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Updated: Sep 15, 2021

Last week we established Israel’s uniqueness as the only people called “firstborn” among the nations in Scripture (Exodus 4:22). I’ve heard many rabbis observe: Being the chosen nation is not a point of privilege but of responsibility.

How true. Having been a firstborn son myself, I know the burden of going ahead of a younger sister and giving her an example of what to do (and not do) in order to honor our parents. With the Jewish people it’s much the same. All nations look to Israel’s story in the Bible, of striving with the heavenly Father (the very meaning of the word Israel), and those nations learn from Israel’s history. So, in light of the special status that Israel biblically possesses, we’ve shown how Paul (Shaul) answers questions that logically arise for his audience given everything God has revealed through the Roman epistle.

Individually some are chosen (elect) and some are not chosen within the chosen nation.

Significantly, if all are under condemnation, if all are justified only by faith, if by Messiah alone are all freed from the penalty of eternal death for violating the law, if nothing can separate us from the love of God when we are in Messiah, then what happens to God’s beloved Israel when they have largely rejected God in the flesh (Jesus/Yeshua)? After opening his discourse with sorrow for those in Israel who are rebellious towards God, yet defending that his people are still chosen (having the special possessions articulated in Romans 9:4–5), Paul answers the dilemma by stating that “they are not all Israel who are of Israel” (Romans 9:6). What does this mean? It does not mean that saved Gentiles are a new Israel. Rather, it means that individual Israelites can be cut off from the nation even though the nation itself will never end (Jeremiah 30:11; 46:28; Romans 11:1). In other words, individually some are chosen (elect) and some are not chosen within the chosen nation. This is the direction Paul’s discourse takes, a point on which we must elaborate.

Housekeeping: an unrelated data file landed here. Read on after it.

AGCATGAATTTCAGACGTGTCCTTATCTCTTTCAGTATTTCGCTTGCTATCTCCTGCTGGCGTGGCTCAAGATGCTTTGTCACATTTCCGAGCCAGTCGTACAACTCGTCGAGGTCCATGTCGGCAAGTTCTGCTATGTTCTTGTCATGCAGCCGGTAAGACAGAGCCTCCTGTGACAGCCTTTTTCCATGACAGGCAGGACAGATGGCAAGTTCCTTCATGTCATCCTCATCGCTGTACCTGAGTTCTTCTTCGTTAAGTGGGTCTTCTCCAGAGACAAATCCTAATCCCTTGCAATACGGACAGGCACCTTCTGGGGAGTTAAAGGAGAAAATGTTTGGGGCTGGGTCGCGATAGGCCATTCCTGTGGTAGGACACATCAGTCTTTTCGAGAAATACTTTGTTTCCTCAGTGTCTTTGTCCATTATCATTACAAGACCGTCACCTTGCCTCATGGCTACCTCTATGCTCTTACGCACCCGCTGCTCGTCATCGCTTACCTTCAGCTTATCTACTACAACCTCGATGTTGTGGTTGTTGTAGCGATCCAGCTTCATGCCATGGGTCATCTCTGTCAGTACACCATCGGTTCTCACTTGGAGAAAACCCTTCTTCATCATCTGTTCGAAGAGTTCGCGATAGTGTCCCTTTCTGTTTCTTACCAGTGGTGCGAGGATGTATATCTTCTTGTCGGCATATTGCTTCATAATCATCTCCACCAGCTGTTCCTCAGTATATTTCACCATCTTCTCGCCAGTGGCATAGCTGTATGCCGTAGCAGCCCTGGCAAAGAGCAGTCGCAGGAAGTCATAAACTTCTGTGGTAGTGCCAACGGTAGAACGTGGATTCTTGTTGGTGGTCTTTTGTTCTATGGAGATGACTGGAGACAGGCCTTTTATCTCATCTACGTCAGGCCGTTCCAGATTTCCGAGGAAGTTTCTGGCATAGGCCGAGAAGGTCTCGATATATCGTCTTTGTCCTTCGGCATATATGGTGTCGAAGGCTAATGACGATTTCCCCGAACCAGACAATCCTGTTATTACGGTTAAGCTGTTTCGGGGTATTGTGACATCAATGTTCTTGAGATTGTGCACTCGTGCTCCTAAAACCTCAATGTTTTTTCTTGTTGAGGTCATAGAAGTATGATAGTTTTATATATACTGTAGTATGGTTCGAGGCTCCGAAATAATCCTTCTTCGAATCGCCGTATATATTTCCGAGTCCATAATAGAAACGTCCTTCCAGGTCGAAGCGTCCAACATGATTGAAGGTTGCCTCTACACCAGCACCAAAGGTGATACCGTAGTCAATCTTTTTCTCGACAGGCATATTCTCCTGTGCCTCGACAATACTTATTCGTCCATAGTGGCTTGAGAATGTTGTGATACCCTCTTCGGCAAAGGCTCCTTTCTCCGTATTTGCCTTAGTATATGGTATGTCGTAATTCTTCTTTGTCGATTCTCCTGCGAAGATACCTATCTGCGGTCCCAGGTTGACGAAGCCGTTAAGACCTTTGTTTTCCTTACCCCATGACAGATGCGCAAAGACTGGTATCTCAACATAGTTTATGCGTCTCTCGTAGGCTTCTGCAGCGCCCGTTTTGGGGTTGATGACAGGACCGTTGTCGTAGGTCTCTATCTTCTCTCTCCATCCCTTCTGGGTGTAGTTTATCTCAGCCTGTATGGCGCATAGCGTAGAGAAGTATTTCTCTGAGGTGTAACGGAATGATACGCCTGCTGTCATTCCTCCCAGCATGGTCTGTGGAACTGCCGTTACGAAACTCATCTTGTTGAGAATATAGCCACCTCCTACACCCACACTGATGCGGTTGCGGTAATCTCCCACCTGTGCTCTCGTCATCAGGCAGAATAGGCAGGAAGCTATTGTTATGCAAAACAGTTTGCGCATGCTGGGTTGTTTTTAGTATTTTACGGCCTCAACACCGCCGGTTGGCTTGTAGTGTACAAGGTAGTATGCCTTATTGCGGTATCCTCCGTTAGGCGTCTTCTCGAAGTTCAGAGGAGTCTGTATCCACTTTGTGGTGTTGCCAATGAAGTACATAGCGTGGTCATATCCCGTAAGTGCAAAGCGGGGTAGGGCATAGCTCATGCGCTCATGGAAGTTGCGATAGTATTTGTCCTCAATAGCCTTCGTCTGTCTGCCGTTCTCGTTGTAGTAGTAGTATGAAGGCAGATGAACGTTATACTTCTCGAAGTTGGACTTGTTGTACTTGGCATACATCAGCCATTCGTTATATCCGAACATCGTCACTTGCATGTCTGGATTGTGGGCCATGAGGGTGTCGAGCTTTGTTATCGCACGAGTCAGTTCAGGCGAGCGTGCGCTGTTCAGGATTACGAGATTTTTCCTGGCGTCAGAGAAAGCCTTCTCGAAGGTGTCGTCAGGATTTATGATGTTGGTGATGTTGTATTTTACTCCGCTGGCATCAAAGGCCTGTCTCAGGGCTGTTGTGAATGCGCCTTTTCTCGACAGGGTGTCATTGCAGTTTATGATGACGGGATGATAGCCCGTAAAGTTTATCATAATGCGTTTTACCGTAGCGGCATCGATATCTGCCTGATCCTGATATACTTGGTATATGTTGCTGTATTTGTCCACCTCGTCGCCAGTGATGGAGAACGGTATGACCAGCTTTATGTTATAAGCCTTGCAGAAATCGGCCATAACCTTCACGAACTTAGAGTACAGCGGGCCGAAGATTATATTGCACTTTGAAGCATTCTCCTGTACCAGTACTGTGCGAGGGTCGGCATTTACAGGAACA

What Paul is teaching is not new. Way back in the Old Testament, God “cut [(karath)] a covenant with Abram” (Genesis 15:18). The ancient ritual of cutting the animal pieces signified that any party to the covenant that violated the terms would be cut off from the benefits of the covenant, suffering the very fate of the animals in the ceremony! In the case of Abram and his descendants, this was tantamount to permanent death, being eternally cast out of God’s blessed presence forever. Mercifully, God put Abram to sleep and prevented his walking through the pieces, making the covenant binding on God and irrevocable for Israel. However, regarding the covenant’s sign, God warned that “any uncircumcised male who is not circumcised in the flesh of his foreskin shall be cut off from his people; he has broken my covenant” (17:14). In other words, that individual was no longer considered an Israelite by God. Similarly, God said that intentionally rebelling against Him warranted both a native Israelite and a Gentile as being “completely cut off” (Numbers 15:30–31). Another development came in Deuteronomy 10:16, where God admonished Israel that the outward sign in their flesh needed to match an inward change in heart: “Circumcise the foreskin of your heart, and be stiff-necked [rebellious] no longer.” Jeremiah 9:25–26 contains the same message to Israel prior to Paul’s in Romans, “‘Behold, the days are coming,’ says the Lᴏʀᴅ, ‘that I will punish all who are circumcised with the uncircumcised…. For all these nations are uncircumcised, and all the house of Israel are uncircumcised in the heart.’” The rebellious, uncircumcised heart warrants eternal condemnation. Although many would like to believe that hell is not real, sadly it is. Being cut off from God and His community is a fact of permanence and torment. Isaiah proclaimed God’s followers would one day “look upon the corpses of the men who have transgressed against [the Lord]. For their worm does not die and their fire is not quenched. They shall be an abhorrence to all flesh” (Isaiah 66:24, emphasis added). Ezekiel 20:33–38 is even clearer, foretelling Israel’s regathering (v. 34) to God where He pleads His case “face to face” (v. 35), making Israel “pass under the rod” of judgment (v. 37). There, God says of Israel: “I will purge the rebels from among you, and those who transgress against Me; I will bring them out of the country where they dwell, but they shall not enter the land of Israel. Then you shall know that I am the Lᴏʀᴅ.”